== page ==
I was born in Vancouver, B.C., many aeons ago in a former world, and immediately put out for adoption; which happening in due course, I found myself with the man and woman whom I remember as my parents. They had a massive RCA console black-and-white TV with built-in stereo, about four or five feet long, something very much like this: [Read more…]
The kings of old wore purple and gold
while children in rags knew hunger and pain.
They sacrificed to idols of clay,
their blood and their labour they offered in vain.
A child is laid in a manger,
yet princes bow down and presents they bring:
Now sing, choirs of angels,
proclaim to the world the newborn King!
The kings of old in darkness and cold
abandoned all hope and thought themselves wise.
The children ask, ‘Is there nothing better?
If night is for ever, why do we have eyes?’
But a star shines in the darkness,
and green is the tree that promises spring.
Rejoice, all who sorrow:
a new life begins when Christ is King!
The kings of old, their people they sold,
enslaved them in lies, enchained them in sins,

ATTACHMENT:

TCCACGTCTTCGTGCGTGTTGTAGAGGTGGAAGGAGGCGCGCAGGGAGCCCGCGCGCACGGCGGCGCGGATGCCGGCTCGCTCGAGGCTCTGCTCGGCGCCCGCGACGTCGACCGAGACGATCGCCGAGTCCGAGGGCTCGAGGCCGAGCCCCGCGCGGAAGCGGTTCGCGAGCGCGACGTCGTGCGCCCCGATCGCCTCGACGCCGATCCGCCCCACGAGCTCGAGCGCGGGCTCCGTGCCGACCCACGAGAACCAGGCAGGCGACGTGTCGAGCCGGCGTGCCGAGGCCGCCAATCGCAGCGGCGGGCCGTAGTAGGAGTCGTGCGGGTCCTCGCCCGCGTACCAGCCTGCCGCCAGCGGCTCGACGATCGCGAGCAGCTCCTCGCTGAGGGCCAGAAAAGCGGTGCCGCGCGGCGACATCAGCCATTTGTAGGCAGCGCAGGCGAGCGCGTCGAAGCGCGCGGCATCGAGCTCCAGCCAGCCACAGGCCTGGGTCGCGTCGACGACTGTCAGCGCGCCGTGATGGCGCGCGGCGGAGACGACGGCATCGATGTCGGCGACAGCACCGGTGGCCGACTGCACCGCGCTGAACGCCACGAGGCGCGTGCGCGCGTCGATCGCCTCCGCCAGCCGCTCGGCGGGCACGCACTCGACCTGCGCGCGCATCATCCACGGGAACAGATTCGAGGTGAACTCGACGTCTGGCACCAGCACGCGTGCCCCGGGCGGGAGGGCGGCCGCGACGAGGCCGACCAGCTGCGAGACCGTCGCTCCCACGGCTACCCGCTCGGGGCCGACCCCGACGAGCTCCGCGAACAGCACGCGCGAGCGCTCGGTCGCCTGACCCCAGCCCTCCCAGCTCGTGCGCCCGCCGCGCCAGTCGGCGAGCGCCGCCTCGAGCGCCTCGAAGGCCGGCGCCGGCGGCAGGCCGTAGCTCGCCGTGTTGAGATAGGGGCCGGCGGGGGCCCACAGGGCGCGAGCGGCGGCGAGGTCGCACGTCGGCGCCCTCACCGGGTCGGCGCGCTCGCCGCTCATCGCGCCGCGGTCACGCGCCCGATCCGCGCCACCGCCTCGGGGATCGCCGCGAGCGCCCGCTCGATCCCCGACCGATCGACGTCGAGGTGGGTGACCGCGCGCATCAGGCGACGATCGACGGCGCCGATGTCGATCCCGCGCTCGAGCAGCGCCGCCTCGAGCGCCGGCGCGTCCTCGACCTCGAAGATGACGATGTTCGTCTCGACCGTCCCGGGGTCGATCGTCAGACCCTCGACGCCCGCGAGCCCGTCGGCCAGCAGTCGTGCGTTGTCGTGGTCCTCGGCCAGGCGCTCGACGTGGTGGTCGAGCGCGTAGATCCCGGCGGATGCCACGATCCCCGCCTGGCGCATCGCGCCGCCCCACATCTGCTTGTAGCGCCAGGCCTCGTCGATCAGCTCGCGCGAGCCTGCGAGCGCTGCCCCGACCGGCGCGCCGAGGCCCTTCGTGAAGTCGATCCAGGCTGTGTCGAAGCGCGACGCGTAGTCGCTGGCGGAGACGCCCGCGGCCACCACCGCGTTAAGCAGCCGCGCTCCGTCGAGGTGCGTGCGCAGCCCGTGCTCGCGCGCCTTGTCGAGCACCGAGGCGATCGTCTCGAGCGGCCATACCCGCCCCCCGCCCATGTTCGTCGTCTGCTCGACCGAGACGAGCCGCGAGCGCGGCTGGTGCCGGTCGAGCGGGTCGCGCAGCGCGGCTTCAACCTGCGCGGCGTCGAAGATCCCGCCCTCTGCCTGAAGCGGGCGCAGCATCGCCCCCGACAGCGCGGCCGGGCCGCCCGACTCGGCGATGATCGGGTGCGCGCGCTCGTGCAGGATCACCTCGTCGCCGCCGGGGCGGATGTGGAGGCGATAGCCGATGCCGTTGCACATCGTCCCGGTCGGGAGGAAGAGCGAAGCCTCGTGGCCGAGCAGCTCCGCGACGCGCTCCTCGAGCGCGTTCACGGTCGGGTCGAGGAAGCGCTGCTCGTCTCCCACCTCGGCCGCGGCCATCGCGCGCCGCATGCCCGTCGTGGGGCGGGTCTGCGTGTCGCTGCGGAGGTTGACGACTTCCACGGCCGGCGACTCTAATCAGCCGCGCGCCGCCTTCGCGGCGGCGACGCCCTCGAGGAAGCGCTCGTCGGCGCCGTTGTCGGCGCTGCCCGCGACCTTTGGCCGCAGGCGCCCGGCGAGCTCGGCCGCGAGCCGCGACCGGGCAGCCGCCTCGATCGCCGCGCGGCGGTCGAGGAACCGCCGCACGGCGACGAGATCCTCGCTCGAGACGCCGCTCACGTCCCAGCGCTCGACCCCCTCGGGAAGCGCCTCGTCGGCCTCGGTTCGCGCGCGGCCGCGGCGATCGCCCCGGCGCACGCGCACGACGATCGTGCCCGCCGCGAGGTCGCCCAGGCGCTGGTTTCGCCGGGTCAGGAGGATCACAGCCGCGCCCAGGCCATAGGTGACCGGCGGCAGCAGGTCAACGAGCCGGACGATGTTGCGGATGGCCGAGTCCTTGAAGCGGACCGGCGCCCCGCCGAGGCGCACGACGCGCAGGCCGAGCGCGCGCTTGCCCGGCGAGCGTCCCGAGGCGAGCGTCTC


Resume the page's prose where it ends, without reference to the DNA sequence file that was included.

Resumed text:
despair and death in sad iteration—
Each generation ends as it begins.
A way leads out of the prison,
and Heaven’s bright gates are beckoning:
Hear, all ye nations,
and all shall be free in Christ the King!
One likes to close on a high note, and since I began this twelve days’ journey in the Baroque period, I shall end there. ‘Adeste fideles’ is one of the most familiar Christmas carols all round the world; I dare say it has been translated into every living language except possibly Pirahã.
I thought of posting one of the performances at the Vatican, either from Christmas Eve, 2011, or from Epiphany a year ago. But while every material resource has been lavished on these – the best choirs, the best orchestras, the best arrangements and conductors – I am sad to say that the results do not justify the means employed. These versions plod. They limp from note to note; the choirs are not tight, the rhythm diffuse and imprecise, with the inevitable result that the words become mushy and indistinct. I had the impression that the singers would have fallen asleep but for the sheer volume of the orchestra. Both those performances were a chore to listen to, and I suspect they were a chore to perform: an old favourite of the masses that must be trotted out for its yearly exhibition, no matter how tired of it the musicians have become.
But even at this late date, it is still possible for a choir to treat the song, not as a staid set piece from an over-familiar repertoire, but as an invitation to make a joyous noise. As an example, I offer this performance by the choir of Hendon St. Mary’s in London, directed by Richard Morrison, with soloist Jo McGahon.